Recap of the First World Congress of Environmental History
The first World Congress of Environmental History concluded two weeks ago in Copenhagen, Denmark. There were more than 500 attendees from all over the world. In addition to sending two people to the conference, the Forest History Society was also a sponsor.
I’m happy to report that forest history is alive and well and thriving in all four corners of the globe. In nearly every one of the ten sessions there was at least one forest history panel—not just a paper but an entire panel. In addition, other panels had forest history papers sprinkled among them.
Many areas, regions, and eras were examined and discussed, from ancient Mediterranean forests to German forests in the 1980s and 90s. While the breadth of topics was impressive, it was also enlightening to learn how historians are making use of research from fields like archeology, geography in its many forms (cultural, agricultural, etc.), and ecology, in addition to traditional document and image research. Given the new tools and information about forests coming out of these other disciplines, it is important to share the observation of Richard Tucker from the University of Michigan: More and new research needs to be done on logging companies and their role in the forest. I agree—it’s time to revisit this topic and move beyond the traditional institutional accounts and look at what, where, and how they operated in the forests. The intersections of forest history with other fields like military history were also great to encounter and point to new, exciting areas for forest historians to explore and consider.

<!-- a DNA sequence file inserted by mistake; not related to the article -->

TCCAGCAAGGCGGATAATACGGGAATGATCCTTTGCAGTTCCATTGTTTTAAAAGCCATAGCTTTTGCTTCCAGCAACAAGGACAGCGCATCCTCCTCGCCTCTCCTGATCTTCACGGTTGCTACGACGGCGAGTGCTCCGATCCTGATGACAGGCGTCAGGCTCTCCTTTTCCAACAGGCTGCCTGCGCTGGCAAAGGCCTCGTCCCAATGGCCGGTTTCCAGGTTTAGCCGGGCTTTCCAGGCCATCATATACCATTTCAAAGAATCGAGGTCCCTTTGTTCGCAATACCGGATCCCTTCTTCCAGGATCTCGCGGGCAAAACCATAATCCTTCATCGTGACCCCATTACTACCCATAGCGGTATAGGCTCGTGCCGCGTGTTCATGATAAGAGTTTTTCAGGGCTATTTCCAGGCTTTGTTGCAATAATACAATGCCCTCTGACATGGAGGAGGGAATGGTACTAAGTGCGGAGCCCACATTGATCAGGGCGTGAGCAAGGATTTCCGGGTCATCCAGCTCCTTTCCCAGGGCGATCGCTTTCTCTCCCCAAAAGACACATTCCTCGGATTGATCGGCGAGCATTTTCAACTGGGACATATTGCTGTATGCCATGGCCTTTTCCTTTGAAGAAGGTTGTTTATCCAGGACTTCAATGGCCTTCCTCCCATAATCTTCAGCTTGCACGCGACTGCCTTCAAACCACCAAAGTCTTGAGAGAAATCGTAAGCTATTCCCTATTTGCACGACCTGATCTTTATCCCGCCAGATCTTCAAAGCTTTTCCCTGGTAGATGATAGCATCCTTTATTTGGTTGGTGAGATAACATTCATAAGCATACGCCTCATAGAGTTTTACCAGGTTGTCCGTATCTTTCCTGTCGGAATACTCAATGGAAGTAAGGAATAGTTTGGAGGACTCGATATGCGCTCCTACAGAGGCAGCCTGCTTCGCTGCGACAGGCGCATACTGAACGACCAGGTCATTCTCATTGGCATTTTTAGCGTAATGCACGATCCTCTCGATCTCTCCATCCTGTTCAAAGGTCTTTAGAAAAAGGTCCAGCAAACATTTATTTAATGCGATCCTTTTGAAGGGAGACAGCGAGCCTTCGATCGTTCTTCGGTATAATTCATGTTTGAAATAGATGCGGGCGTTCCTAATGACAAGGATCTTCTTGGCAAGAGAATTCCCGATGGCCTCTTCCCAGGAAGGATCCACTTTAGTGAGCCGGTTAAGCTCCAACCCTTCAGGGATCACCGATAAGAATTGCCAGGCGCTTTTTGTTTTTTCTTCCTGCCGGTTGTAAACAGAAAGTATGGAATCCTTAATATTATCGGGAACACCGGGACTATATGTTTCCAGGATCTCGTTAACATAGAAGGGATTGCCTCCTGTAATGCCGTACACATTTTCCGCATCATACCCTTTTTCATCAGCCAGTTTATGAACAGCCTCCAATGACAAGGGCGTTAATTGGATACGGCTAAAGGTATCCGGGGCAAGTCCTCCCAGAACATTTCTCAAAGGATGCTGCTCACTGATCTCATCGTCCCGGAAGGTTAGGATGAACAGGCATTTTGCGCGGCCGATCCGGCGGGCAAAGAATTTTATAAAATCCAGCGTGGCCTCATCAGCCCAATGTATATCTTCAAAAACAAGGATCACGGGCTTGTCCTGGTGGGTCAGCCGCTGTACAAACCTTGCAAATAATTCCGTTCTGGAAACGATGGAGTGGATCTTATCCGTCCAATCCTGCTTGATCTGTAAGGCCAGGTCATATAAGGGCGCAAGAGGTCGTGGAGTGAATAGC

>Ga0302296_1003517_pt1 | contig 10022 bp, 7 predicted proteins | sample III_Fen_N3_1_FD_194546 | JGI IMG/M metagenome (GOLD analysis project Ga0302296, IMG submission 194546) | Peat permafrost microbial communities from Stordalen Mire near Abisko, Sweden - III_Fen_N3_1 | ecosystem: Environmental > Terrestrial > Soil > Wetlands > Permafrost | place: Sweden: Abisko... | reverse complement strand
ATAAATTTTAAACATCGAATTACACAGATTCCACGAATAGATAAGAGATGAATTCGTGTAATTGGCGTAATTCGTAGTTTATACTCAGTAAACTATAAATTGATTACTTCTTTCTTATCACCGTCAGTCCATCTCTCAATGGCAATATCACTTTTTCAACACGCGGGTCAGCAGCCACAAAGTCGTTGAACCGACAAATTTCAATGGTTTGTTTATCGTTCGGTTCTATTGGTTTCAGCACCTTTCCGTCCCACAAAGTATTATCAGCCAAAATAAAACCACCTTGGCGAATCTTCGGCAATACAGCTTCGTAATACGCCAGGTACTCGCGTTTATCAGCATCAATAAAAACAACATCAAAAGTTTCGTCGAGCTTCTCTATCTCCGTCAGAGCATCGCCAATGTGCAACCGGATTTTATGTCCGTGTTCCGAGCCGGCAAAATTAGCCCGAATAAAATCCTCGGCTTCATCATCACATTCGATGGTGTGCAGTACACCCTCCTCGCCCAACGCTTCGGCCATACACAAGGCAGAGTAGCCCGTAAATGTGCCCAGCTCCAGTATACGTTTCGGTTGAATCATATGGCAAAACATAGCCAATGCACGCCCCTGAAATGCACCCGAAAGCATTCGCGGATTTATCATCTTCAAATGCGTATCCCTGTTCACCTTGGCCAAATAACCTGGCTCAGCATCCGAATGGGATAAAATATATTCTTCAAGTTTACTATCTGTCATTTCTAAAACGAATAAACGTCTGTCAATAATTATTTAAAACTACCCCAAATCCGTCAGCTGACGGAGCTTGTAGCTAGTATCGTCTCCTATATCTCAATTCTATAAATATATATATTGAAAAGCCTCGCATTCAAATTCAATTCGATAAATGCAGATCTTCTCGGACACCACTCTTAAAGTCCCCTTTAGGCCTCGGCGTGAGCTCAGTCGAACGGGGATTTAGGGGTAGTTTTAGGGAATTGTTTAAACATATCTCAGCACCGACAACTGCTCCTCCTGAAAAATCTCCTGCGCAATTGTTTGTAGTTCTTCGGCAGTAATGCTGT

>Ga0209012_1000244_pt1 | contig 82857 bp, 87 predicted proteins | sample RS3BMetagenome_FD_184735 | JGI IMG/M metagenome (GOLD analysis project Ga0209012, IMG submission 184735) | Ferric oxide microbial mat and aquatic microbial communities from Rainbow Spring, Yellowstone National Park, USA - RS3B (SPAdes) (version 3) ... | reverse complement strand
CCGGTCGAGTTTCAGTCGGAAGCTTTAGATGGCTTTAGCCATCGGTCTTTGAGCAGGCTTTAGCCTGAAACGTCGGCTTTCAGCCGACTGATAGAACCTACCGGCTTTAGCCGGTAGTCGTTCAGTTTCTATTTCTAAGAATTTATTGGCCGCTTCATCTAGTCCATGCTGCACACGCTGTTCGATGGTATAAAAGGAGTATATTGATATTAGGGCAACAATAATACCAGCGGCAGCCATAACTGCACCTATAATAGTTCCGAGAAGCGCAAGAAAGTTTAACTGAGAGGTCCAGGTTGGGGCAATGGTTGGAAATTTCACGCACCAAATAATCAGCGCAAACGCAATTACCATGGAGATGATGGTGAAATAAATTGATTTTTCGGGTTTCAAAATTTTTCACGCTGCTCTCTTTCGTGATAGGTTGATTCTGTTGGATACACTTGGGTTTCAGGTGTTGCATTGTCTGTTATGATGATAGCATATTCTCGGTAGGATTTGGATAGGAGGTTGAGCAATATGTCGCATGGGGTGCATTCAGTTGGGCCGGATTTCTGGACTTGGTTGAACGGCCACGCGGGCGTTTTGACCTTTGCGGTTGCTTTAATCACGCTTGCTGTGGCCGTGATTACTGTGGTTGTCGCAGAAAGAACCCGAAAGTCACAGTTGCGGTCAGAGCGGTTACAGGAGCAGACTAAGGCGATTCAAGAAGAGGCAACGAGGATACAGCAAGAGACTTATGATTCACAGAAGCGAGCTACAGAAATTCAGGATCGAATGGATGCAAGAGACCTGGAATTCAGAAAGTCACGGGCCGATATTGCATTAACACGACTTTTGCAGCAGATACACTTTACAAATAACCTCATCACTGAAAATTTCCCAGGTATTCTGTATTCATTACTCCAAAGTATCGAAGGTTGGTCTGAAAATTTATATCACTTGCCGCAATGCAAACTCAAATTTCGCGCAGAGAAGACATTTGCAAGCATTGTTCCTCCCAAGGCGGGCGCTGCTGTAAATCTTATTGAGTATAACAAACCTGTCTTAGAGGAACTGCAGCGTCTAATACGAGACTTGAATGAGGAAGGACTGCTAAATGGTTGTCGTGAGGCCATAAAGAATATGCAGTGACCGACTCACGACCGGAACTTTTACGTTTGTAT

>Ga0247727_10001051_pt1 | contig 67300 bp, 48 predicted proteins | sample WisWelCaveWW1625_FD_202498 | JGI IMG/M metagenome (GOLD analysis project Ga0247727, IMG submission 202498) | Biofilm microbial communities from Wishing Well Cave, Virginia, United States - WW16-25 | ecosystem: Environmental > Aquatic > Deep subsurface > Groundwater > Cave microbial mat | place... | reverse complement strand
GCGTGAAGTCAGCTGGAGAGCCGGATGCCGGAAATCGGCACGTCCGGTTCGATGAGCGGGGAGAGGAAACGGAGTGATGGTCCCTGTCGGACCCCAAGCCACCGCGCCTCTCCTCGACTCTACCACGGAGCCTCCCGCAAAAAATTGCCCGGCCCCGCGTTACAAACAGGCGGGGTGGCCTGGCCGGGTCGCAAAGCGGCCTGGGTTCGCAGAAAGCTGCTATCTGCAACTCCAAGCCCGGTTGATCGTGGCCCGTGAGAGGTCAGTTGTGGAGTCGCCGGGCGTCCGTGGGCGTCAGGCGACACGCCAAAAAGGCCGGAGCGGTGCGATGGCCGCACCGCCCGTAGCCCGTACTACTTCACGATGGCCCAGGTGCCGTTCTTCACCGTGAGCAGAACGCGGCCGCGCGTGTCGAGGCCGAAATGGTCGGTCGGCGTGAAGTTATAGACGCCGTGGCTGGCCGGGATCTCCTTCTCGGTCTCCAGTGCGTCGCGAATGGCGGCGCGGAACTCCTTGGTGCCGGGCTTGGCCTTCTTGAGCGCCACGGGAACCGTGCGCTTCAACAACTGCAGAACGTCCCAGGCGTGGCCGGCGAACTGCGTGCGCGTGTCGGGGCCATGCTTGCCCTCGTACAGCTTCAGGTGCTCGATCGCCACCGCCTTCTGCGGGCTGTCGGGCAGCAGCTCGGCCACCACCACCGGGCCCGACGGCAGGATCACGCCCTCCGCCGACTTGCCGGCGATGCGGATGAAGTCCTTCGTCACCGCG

It was also energizing to see how well attended the sessions were. A couple of panels in larger rooms had standing-room-only crowds. Lively discussions took place in the sessions and afterward. And, in fact, in two countries! (Okay, so Saturday’s sessions were held across the Baltic Sea in Sweden. But it still counts!)
I encourage you to look at the abstracts of the papers presented at the conference and you’ll see what I mean when I say forest history is alive and thriving around the world.